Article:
Schoolboy's trousers from John Lewis, low-cut, low-cost trainers (absolutely not the high-topped, high-priced ones teenagers were desperate to have a year ago) and shrunken V-neck jumpers under heavy old coats are favoured, along with designer pieces from the radical Europeans, Ann Demeulemeester and Martin Margelia from Belgium and Helmut Lang from Austria (see panel right).

What they all wanted - these stylists, fashion designers, hairdressers, make-up artists, models and photographers of fashion's new mood - was to react against the perfection that made people feel so uncomfortable with the fashion of last year and the year before that. They wanted to help create images that brought fashion closer to documentary. They wanted the emotional response of realism.

What they have got is the centre stage, and in some cases the chance to make breathtaking amounts of money, while others - the most radical - make hardly anything and still live at home with their parents on the outer reaches of the Tube.

What the successful ones have also got is patronage. Fashion's big players, the glossy international grandes dames, including Anna Wintour of American Vogue and Liz Tilberis of Harper's Bazaar, are not about to slip out of their neat suits into ripped and shredded old clothes. Wintour is not about to side- step her signature teetering high heels, from which she breathes fear into readers, management and (most crucially) big-bucks-advertisers, for a wrinkled sheath and a pair of Birkenstock sandals. Instead she has brought in a junior player to do it for her.

Other fashion players have taken advantage of the new mood to stage a comeback or to redefine their positions internationally. Grace Coddington, who has been in the vanguard of every new fashion movement since she modelled in the mid-Sixties, is now fiftysomething and fashion director of American Vogue. She was always a little unhappy with the glitzy era of fashion. She went for it - memorably, when she dressed in leopard-print leggings and powder-blue- and-gold Versace mules at the Paris shows a couple of seasons ago - but she was always happier in Left Bank black sweaters and plimsolls tying bits of twig into the titian hair of winsome models. Ditto British Vogue's fashion director, Lucinda Chambers, who never took naturally to the fashion world according to Chanel.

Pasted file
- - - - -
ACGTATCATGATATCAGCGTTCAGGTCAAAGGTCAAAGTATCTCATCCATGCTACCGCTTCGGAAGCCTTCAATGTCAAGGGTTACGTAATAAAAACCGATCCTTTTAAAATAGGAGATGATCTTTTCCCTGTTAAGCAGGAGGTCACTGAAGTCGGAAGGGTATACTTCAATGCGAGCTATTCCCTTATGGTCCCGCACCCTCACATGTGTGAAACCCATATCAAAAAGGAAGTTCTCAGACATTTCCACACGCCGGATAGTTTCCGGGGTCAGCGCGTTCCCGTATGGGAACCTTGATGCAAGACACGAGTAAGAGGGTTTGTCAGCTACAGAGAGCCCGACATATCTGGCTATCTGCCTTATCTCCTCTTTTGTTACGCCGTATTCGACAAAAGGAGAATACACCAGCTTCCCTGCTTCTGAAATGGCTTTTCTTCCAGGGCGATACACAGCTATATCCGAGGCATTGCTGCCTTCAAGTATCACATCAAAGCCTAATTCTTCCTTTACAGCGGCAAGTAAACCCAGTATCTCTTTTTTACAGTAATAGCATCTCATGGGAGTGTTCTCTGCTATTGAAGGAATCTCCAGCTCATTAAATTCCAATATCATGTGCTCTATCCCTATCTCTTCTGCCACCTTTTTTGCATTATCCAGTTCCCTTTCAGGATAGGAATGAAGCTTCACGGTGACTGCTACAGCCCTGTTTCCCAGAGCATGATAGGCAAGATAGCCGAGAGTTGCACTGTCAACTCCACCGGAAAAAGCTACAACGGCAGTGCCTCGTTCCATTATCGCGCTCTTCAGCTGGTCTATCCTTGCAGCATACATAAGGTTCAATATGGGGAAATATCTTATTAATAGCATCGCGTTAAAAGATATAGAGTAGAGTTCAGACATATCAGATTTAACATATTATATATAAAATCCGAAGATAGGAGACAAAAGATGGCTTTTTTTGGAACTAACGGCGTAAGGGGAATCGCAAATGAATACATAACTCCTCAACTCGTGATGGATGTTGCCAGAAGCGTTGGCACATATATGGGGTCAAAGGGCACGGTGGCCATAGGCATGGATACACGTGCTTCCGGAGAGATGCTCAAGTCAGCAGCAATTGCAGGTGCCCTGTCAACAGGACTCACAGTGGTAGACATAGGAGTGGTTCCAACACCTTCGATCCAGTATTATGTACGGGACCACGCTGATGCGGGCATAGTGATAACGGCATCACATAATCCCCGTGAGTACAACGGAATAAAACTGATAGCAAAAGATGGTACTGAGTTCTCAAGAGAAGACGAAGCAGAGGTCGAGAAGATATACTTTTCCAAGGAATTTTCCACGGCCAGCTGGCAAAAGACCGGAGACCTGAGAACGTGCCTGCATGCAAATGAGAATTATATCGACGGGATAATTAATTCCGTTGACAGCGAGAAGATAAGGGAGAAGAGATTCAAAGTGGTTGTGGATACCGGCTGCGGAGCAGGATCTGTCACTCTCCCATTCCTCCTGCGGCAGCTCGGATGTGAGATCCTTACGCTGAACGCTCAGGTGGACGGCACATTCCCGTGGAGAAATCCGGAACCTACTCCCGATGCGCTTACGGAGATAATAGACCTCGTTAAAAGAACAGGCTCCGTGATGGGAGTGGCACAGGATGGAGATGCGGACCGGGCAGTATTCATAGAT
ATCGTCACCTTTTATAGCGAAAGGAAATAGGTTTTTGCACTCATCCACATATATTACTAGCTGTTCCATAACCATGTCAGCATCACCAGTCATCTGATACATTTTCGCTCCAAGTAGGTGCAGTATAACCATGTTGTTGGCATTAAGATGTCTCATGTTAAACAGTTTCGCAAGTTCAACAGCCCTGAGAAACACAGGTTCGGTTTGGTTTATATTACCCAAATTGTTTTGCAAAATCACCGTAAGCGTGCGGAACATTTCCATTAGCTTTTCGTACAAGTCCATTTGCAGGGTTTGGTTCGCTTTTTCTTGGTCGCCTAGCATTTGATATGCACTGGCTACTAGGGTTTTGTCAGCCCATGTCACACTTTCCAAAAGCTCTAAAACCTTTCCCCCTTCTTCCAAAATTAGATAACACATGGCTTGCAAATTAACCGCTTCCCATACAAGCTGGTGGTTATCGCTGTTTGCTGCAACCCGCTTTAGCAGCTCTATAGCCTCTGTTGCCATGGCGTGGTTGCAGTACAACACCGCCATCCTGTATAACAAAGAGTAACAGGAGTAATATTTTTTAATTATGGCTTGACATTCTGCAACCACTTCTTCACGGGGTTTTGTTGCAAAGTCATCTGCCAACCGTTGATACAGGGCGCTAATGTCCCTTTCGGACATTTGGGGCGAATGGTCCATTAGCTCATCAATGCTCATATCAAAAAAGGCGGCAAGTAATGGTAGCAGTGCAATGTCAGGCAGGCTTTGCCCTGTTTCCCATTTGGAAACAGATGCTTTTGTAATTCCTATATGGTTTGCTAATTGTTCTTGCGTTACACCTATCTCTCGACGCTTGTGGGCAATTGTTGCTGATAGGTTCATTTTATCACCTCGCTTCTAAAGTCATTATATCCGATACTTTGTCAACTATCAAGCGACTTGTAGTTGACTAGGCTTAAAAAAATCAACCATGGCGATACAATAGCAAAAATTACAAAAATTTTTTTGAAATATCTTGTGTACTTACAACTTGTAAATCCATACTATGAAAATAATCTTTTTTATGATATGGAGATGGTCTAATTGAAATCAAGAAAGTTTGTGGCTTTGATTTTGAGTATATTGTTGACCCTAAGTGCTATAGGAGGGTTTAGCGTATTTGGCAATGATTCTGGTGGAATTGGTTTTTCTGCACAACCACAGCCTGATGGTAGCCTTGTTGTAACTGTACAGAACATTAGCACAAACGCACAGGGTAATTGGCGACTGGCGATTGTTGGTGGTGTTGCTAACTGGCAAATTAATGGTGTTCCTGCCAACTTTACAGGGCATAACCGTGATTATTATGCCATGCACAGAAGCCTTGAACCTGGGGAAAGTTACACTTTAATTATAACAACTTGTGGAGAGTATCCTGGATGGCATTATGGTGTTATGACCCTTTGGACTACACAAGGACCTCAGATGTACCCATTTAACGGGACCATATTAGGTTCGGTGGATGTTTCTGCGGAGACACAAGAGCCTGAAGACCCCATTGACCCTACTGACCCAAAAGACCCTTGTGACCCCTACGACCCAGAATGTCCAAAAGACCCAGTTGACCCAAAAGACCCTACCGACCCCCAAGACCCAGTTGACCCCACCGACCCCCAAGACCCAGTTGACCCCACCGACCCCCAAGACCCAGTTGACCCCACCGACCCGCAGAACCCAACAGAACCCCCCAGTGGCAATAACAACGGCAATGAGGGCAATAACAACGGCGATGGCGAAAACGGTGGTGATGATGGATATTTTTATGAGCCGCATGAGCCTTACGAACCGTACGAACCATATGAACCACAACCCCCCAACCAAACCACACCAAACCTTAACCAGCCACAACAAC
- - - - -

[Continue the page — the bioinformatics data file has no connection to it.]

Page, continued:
Debbi Mason, (yet another British export), whose quirky, romantic, personal style is closely watched by nearby Seventh Avenue, was entirely out of synch with power- suits and tight little skirts and spent much of the shiny time doing other things. Now, wearing monkey boots, a couple of old aprons and a vintage scarf, she is back. So, too, is rich and slim Lucy Ferry, wife of Bryan and mother of a pack of boys, who has become contributing editor to the aforementioned Mademoiselle.

It's strange that this has become the magazine for stylish Britons to be associated with, despite the fact that its target market is American teens, not known for mixing chic with braces. (Naomi Campbell, widely known to be rich, fabulous and engaged, and less well known for the original way she dresses, is also signed up as a contributing stylist to Mademoiselle.)

This is a moment of significant change in fashion, where new names are on the point of becoming well-known names, and the mavens - the women who run fashion, but don't quite make it - are guarding their positions in a scene they don't quite know by championing those who do.

(Photographs omitted)

ANNA COCKBURN, fashion editor at Mademoiselle, New York. 'What is so great is to see the people and the things I love being taken seriously. Fashion now is about being comfortable. It is not about hemlines and haircuts. It's about attitude, the feeling that you can have your hair how you want it; not being made to feel inadequate by over-glossed perfection in

magazines. I think it's important that those images should be more about how things are. People don't have flawless skin, their clothes do get wrinkled. It's saying you don't have to be immaculate. And I hope it's reassuring people and giving them back confidence'

JOE McKENNA, freelance stylist, now has his own magazine in New York called Joe's. He started out in a Glasgow pop band, moved to London, then New York, to Vanity Fair and Rolling Stone. He worked with Bruce Weber and has never looked back. Joe's is a showcase for established photographers such as Weber and Steven Meisel and for new stars such as Corinne Day. He says the new mood is a reaction to Mrs Thatcher. 'British people learned how to use thrift clothes to express an attitude - how they really felt. Now the look is being bought by New York, but it'll take years to make an impact on the rest of America'